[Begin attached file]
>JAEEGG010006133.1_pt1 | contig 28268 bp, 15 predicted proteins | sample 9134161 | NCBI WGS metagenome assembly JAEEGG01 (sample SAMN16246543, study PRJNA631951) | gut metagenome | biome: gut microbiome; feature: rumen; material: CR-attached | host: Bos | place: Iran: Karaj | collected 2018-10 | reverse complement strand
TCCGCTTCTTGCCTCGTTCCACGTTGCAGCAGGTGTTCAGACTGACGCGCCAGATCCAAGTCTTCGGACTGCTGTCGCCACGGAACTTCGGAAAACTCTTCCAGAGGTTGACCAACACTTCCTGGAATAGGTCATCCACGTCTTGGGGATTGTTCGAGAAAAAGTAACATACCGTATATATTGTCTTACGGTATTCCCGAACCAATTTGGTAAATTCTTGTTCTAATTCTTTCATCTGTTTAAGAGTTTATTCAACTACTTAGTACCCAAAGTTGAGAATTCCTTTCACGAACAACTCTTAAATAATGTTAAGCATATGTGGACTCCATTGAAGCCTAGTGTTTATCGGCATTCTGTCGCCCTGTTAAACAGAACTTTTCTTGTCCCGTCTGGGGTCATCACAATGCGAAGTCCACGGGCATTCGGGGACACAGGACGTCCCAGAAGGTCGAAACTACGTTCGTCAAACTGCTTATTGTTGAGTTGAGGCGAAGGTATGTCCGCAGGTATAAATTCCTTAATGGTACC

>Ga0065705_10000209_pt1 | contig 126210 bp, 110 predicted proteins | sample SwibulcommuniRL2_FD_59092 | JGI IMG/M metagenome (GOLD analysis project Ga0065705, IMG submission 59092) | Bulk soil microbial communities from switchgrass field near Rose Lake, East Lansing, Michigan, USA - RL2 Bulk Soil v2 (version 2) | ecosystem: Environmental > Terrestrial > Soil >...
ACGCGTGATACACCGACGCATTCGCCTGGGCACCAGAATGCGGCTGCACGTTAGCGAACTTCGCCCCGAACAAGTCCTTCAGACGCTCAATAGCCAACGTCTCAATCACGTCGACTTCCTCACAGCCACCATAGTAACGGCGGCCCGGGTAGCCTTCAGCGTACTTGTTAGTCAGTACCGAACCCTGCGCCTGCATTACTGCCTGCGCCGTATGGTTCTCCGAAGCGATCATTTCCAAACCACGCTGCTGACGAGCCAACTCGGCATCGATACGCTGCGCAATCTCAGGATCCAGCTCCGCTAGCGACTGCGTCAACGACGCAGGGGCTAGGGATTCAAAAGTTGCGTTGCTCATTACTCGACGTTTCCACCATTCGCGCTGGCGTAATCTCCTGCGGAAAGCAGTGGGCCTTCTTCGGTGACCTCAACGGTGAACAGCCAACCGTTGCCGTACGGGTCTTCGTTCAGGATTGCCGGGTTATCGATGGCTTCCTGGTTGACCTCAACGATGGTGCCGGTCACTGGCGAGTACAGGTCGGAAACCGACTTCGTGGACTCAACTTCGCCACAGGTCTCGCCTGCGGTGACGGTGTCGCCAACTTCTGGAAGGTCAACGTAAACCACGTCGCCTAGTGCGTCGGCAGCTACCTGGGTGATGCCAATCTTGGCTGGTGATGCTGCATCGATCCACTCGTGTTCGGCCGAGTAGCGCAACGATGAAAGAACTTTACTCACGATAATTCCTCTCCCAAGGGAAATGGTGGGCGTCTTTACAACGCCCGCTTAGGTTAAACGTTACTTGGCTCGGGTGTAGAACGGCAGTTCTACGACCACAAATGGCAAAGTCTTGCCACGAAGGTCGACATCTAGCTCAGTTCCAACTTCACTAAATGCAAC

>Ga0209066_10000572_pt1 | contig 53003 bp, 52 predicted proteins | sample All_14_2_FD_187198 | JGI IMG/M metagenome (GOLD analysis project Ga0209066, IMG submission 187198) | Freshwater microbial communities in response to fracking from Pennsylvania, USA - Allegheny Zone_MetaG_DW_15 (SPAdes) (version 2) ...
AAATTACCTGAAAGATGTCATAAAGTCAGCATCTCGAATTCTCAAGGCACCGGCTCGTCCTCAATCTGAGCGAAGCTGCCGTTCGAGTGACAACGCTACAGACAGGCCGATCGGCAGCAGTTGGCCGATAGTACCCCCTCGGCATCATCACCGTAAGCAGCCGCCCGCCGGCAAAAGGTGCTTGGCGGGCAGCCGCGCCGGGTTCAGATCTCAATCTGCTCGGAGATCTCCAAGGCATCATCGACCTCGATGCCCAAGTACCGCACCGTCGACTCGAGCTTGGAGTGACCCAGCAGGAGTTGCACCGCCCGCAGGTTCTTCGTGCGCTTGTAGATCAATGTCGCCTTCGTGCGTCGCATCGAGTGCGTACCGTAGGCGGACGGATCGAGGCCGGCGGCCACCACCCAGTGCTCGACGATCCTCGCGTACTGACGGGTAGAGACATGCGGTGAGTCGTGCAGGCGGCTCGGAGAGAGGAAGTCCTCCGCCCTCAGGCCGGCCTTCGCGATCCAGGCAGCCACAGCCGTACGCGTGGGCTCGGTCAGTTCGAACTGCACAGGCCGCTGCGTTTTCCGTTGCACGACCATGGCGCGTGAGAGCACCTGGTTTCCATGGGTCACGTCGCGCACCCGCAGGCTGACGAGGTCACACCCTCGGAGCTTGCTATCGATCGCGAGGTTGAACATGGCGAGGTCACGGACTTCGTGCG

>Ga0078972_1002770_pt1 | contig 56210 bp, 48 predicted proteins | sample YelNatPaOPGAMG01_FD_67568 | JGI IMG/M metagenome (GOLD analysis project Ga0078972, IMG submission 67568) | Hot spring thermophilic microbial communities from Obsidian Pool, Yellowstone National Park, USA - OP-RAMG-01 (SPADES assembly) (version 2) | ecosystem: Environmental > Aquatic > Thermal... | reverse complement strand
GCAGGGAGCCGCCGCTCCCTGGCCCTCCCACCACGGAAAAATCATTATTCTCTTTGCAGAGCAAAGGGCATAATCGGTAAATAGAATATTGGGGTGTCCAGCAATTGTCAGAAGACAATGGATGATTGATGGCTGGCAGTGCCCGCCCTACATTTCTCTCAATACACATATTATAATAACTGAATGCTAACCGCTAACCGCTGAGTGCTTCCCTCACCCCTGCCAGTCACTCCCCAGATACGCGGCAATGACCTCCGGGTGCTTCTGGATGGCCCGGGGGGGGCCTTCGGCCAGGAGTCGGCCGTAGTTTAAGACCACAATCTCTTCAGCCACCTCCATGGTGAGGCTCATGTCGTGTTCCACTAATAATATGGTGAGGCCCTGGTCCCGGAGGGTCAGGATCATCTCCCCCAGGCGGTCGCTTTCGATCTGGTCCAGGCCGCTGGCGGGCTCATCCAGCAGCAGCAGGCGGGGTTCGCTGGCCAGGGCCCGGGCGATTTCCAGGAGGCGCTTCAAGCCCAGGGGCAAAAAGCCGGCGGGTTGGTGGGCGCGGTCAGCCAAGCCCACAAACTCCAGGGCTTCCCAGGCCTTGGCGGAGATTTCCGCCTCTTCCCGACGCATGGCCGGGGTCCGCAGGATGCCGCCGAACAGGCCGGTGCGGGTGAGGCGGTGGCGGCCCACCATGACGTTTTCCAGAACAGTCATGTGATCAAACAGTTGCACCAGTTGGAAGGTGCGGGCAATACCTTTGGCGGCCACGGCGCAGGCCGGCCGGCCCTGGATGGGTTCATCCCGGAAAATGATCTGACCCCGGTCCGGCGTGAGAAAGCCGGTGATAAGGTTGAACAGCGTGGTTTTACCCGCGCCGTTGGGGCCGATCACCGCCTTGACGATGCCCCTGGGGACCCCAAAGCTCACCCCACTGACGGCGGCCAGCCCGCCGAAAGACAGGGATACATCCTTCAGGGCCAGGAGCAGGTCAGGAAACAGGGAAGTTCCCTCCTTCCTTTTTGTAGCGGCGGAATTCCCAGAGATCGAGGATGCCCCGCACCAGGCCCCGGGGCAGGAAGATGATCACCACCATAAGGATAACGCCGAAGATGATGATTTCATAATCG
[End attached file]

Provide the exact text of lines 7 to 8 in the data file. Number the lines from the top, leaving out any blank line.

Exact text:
>Ga0078972_1002770_pt1 | contig 56210 bp, 48 predicted proteins | sample YelNatPaOPGAMG01_FD_67568 | JGI IMG/M metagenome (GOLD analysis project Ga0078972, IMG submission 67568) | Hot spring thermophilic microbial communities from Obsidian Pool, Yellowstone National Park, USA - OP-RAMG-01 (SPADES assembly) (version 2) | ecosystem: Environmental > Aquatic > Thermal... | reverse complement strand
GCAGGGAGCCGCCGCTCCCTGGCCCTCCCACCACGGAAAAATCATTATTCTCTTTGCAGAGCAAAGGGCATAATCGGTAAATAGAATATTGGGGTGTCCAGCAATTGTCAGAAGACAATGGATGATTGATGGCTGGCAGTGCCCGCCCTACATTTCTCTCAATACACATATTATAATAACTGAATGCTAACCGCTAACCGCTGAGTGCTTCCCTCACCCCTGCCAGTCACTCCCCAGATACGCGGCAATGACCTCCGGGTGCTTCTGGATGGCCCGGGGGGGGCCTTCGGCCAGGAGTCGGCCGTAGTTTAAGACCACAATCTCTTCAGCCACCTCCATGGTGAGGCTCATGTCGTGTTCCACTAATAATATGGTGAGGCCCTGGTCCCGGAGGGTCAGGATCATCTCCCCCAGGCGGTCGCTTTCGATCTGGTCCAGGCCGCTGGCGGGCTCATCCAGCAGCAGCAGGCGGGGTTCGCTGGCCAGGGCCCGGGCGATTTCCAGGAGGCGCTTCAAGCCCAGGGGCAAAAAGCCGGCGGGTTGGTGGGCGCGGTCAGCCAAGCCCACAAACTCCAGGGCTTCCCAGGCCTTGGCGGAGATTTCCGCCTCTTCCCGACGCATGGCCGGGGTCCGCAGGATGCCGCCGAACAGGCCGGTGCGGGTGAGGCGGTGGCGGCCCACCATGACGTTTTCCAGAACAGTCATGTGATCAAACAGTTGCACCAGTTGGAAGGTGCGGGCAATACCTTTGGCGGCCACGGCGCAGGCCGGCCGGCCCTGGATGGGTTCATCCCGGAAAATGATCTGACCCCGGTCCGGCGTGAGAAAGCCGGTGATAAGGTTGAACAGCGTGGTTTTACCCGCGCCGTTGGGGCCGATCACCGCCTTGACGATGCCCCTGGGGACCCCAAAGCTCACCCCACTGACGGCGGCCAGCCCGCCGAAAGACAGGGATACATCCTTCAGGGCCAGGAGCAGGTCAGGAAACAGGGAAGTTCCCTCCTTCCTTTTTGTAGCGGCGGAATTCCCAGAGATCGAGGATGCCCCGCACCAGGCCCCGGGGCAGGAAGATGATCACCACCATAAGGATAACGCCGAAGATGATGATTTCATAATCG